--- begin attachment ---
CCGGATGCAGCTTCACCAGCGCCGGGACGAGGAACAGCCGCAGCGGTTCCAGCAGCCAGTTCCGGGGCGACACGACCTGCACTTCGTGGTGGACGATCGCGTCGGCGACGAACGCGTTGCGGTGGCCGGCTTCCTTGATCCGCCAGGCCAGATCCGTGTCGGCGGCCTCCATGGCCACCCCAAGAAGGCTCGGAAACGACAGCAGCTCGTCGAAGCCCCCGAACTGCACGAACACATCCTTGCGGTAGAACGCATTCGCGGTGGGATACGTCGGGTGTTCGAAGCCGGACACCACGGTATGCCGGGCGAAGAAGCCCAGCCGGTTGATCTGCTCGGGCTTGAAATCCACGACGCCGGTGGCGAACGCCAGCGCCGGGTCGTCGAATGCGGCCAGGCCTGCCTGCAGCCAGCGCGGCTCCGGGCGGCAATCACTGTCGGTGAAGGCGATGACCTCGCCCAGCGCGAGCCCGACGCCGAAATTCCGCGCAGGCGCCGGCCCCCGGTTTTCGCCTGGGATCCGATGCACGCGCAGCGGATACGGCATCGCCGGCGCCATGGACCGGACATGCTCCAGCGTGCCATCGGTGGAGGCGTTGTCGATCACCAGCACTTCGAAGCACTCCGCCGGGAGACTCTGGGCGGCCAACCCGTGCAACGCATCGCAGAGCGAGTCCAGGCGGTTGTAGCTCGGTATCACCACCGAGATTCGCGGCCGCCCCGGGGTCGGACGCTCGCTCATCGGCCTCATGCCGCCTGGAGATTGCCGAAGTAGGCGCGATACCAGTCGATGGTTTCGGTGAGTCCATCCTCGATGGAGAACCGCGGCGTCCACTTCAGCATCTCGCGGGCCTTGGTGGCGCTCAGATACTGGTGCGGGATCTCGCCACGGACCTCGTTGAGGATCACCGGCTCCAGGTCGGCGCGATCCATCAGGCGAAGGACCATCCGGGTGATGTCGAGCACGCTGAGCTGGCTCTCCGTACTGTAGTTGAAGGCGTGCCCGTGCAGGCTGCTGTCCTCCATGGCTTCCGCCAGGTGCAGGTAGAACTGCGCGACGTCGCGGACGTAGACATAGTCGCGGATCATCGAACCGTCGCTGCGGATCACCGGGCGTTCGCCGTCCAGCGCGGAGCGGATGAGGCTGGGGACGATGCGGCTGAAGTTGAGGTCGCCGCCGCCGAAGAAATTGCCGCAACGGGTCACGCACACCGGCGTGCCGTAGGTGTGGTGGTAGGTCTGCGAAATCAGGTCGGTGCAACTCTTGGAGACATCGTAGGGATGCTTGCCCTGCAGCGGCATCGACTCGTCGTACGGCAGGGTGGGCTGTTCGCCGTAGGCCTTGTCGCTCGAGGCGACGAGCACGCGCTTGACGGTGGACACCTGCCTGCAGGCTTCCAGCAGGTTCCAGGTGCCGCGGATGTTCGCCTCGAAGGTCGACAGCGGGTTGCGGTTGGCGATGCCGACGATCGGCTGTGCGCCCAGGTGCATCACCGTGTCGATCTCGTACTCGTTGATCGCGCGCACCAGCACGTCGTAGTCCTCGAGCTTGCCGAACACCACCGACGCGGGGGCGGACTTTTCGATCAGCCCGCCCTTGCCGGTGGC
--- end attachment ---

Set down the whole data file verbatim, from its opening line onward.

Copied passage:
CCGGATGCAGCTTCACCAGCGCCGGGACGAGGAACAGCCGCAGCGGTTCCAGCAGCCAGTTCCGGGGCGACACGACCTGCACTTCGTGGTGGACGATCGCGTCGGCGACGAACGCGTTGCGGTGGCCGGCTTCCTTGATCCGCCAGGCCAGATCCGTGTCGGCGGCCTCCATGGCCACCCCAAGAAGGCTCGGAAACGACAGCAGCTCGTCGAAGCCCCCGAACTGCACGAACACATCCTTGCGGTAGAACGCATTCGCGGTGGGATACGTCGGGTGTTCGAAGCCGGACACCACGGTATGCCGGGCGAAGAAGCCCAGCCGGTTGATCTGCTCGGGCTTGAAATCCACGACGCCGGTGGCGAACGCCAGCGCCGGGTCGTCGAATGCGGCCAGGCCTGCCTGCAGCCAGCGCGGCTCCGGGCGGCAATCACTGTCGGTGAAGGCGATGACCTCGCCCAGCGCGAGCCCGACGCCGAAATTCCGCGCAGGCGCCGGCCCCCGGTTTTCGCCTGGGATCCGATGCACGCGCAGCGGATACGGCATCGCCGGCGCCATGGACCGGACATGCTCCAGCGTGCCATCGGTGGAGGCGTTGTCGATCACCAGCACTTCGAAGCACTCCGCCGGGAGACTCTGGGCGGCCAACCCGTGCAACGCATCGCAGAGCGAGTCCAGGCGGTTGTAGCTCGGTATCACCACCGAGATTCGCGGCCGCCCCGGGGTCGGACGCTCGCTCATCGGCCTCATGCCGCCTGGAGATTGCCGAAGTAGGCGCGATACCAGTCGATGGTTTCGGTGAGTCCATCCTCGATGGAGAACCGCGGCGTCCACTTCAGCATCTCGCGGGCCTTGGTGGCGCTCAGATACTGGTGCGGGATCTCGCCACGGACCTCGTTGAGGATCACCGGCTCCAGGTCGGCGCGATCCATCAGGCGAAGGACCATCCGGGTGATGTCGAGCACGCTGAGCTGGCTCTCCGTACTGTAGTTGAAGGCGTGCCCGTGCAGGCTGCTGTCCTCCATGGCTTCCGCCAGGTGCAGGTAGAACTGCGCGACGTCGCGGACGTAGACATAGTCGCGGATCATCGAACCGTCGCTGCGGATCACCGGGCGTTCGCCGTCCAGCGCGGAGCGGATGAGGCTGGGGACGATGCGGCTGAAGTTGAGGTCGCCGCCGCCGAAGAAATTGCCGCAACGGGTCACGCACACCGGCGTGCCGTAGGTGTGGTGGTAGGTCTGCGAAATCAGGTCGGTGCAACTCTTGGAGACATCGTAGGGATGCTTGCCCTGCAGCGGCATCGACTCGTCGTACGGCAGGGTGGGCTGTTCGCCGTAGGCCTTGTCGCTCGAGGCGACGAGCACGCGCTTGACGGTGGACACCTGCCTGCAGGCTTCCAGCAGGTTCCAGGTGCCGCGGATGTTCGCCTCGAAGGTCGACAGCGGGTTGCGGTTGGCGATGCCGACGATCGGCTGTGCGCCCAGGTGCATCACCGTGTCGATCTCGTACTCGTTGATCGCGCGCACCAGCACGTCGTAGTCCTCGAGCTTGCCGAACACCACCGACGCGGGGGCGGACTTTTCGATCAGCCCGCCCTTGCCGGTGGC